TIFF 2013 Review: 12 Years a Slave

12 Years a Slave

12 Years a Slave left me wondering if slavery has had its own cinematic Schindler’s List, the Holocaust being the 20th century’s greatest atrocity and Spielberg’s film being the definitive artistic portrayal of it. Slavery being the previous four centuries’ greatest atrocity, I don’t think 12 Years a Slave is quite that definitive work, but it’s still quite good. There’s been “Roots” but that was a TV miniseries. It is great that this story got told, and told well, but in the pantheon of artistic explorations on the subject, it’s more akin to Sophie’s Choice as a harrowing individual narrative about the toll surviving a social atrocity takes on even its heroes. That’s still a good thing but in the festival circuit and awards buzz I already feel like I have to defend myself for saying it’s just good.

Solomon Northup (Chiwetel Ejiofor) is a free man from New York, but is tricked into straying from safety and sold into slavery. He maintains the will of a free man as much as he can but has to learn to survive in a world of slave owners. After standing up to one slavemaster Tibeats (Paul Dano), he is sold off to the most brutal owner around, Epps (Michael Fassbender). On that plantation he witnesses Patsey (Lupita Nyong’o) be persecuted even worse than he is.

What director Steve McQueen does that is so powerful is let scenes play out in long, single takes to let the uncomfortable material simmer. He has the confidence not to editorialize because he doesn’t need to. You see a man hang on his tiptoes for over a minute and it speaks for itself. You see a graphic whipping play out and it speaks for itself. The most harrowing scenes have no score to tell you how to feel. The most startling violence is actually the casual kind, and I have to give credit that the film uses its depictions of atrocity sparingly, because it’s not exploitation and it has class.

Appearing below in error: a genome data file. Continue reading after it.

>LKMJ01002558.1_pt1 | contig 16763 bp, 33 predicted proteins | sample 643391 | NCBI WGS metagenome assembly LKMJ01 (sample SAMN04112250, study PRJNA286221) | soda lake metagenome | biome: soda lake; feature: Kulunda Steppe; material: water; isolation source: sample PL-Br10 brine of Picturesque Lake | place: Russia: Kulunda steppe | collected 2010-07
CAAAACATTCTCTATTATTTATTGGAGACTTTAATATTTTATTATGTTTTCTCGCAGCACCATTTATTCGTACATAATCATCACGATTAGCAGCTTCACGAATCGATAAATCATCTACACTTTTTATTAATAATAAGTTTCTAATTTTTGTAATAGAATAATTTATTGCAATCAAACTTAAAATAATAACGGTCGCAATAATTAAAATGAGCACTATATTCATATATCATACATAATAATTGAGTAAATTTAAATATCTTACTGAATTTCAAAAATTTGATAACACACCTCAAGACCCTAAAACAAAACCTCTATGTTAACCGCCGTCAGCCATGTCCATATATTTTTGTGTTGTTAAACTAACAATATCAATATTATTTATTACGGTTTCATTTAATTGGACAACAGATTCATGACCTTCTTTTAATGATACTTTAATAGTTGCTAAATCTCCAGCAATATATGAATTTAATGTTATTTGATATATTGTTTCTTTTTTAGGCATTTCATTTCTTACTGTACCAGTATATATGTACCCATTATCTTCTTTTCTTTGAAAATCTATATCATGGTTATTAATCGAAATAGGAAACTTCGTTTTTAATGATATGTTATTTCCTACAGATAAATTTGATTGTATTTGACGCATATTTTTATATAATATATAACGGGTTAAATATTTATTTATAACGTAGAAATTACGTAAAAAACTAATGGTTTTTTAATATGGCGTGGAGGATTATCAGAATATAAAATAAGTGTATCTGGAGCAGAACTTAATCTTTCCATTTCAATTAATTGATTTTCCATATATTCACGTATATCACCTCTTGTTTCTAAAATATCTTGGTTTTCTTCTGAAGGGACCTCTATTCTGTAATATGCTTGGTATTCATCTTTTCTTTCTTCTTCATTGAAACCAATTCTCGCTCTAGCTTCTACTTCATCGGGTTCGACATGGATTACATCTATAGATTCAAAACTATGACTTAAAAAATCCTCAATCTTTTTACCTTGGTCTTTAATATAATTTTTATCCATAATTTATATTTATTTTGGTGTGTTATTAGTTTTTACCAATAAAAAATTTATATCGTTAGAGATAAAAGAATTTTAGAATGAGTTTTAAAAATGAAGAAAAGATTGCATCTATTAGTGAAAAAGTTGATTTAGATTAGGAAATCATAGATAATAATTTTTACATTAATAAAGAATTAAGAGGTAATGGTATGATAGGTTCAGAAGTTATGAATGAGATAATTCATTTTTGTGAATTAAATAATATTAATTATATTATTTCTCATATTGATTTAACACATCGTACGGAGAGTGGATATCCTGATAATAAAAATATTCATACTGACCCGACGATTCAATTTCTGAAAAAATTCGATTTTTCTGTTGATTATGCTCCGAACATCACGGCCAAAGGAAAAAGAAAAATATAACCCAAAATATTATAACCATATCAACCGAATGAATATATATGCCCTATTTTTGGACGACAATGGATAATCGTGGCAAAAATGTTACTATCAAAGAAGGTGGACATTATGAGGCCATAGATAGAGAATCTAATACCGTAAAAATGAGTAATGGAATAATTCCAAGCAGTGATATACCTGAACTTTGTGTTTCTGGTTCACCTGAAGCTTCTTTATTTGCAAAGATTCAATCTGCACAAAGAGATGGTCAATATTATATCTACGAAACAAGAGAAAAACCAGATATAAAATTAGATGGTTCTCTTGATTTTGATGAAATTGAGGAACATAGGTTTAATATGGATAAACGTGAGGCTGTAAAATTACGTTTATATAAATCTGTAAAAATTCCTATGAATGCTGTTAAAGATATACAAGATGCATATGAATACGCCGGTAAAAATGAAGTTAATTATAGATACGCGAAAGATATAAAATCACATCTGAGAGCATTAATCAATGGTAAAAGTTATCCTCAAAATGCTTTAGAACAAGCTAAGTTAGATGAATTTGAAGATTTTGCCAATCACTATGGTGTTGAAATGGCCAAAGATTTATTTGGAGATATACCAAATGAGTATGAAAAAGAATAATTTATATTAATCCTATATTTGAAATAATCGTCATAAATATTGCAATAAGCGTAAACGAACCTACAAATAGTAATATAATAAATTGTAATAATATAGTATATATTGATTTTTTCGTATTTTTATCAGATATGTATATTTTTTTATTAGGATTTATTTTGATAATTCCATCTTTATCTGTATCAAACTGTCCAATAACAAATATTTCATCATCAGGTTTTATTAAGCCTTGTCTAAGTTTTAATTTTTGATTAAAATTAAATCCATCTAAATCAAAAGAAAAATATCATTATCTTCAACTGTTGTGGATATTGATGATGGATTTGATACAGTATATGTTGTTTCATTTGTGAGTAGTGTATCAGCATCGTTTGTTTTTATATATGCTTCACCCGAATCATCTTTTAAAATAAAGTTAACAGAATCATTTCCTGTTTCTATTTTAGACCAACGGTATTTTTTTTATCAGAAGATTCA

This objectivity gives the film a little distance for me though. The situation itself is emotional so the depiction of it doesn’t need to be. Maybe it’s a little clinical so I find myself studying the purpose of each shot and framing. I never forgot that I was watching a movie about slavery, which is aesthetically the goal, unless it’s not. McQueen lets the story unfold without forcing it, which is what a storyteller should do, but I was aware he was doing it.

The story of Solomon Northup is tragic, and confined to the actual events and the book Northup himself wrote. Suspense isn’t on the menu because there’s not much chance he can escape or change his situation. A few attempts play more like isolated incidents than an escalating plan. That’s the nature of historical reality, and it would have been a disservice to emphasize a plot when the focus is, rightfully, on portraying the experience of slavery rather than a caper about escaping slavery.

The more consistent issues are Solomon’s grasps at dignity, which do make an interesting drama of subtle victories. The narrative gets a lot of drama out of Solomon’s will and Epps’ tyranny, and Ejiofor and Fassbender are certainly powerful performers to exhibit that. Nyong’o is the revelation of the film and Patsey’s story the most harrowing.  

The episodic nature of the story isn’t necessarily a problem either, as it covers 12 years and real life can feel divided into sections like that. Maybe it’s just a combination of objective, episodic and character-specific nature of the story that hits me more intellectually than emotionally.

I have no doubt that 12 Years a Slave is the work the artists involved set out to make, and individual viewers will all have their own unique reaction. It is really well made and I can’t think of anything I’d want it to have done differently. I really respect the choices he made and the way he portrayed things. I guess I just study them more intellectually than emotionally. 


Second Opinion: William Bibbiani says 12 Years a Slave is "possibly the best horror movie of the year, but it's a disappointing drama."

Fred Topel is a staff writer at CraveOnline and the man behind Shelf Space Weekly. Follow him on Twitter at @FredTopel.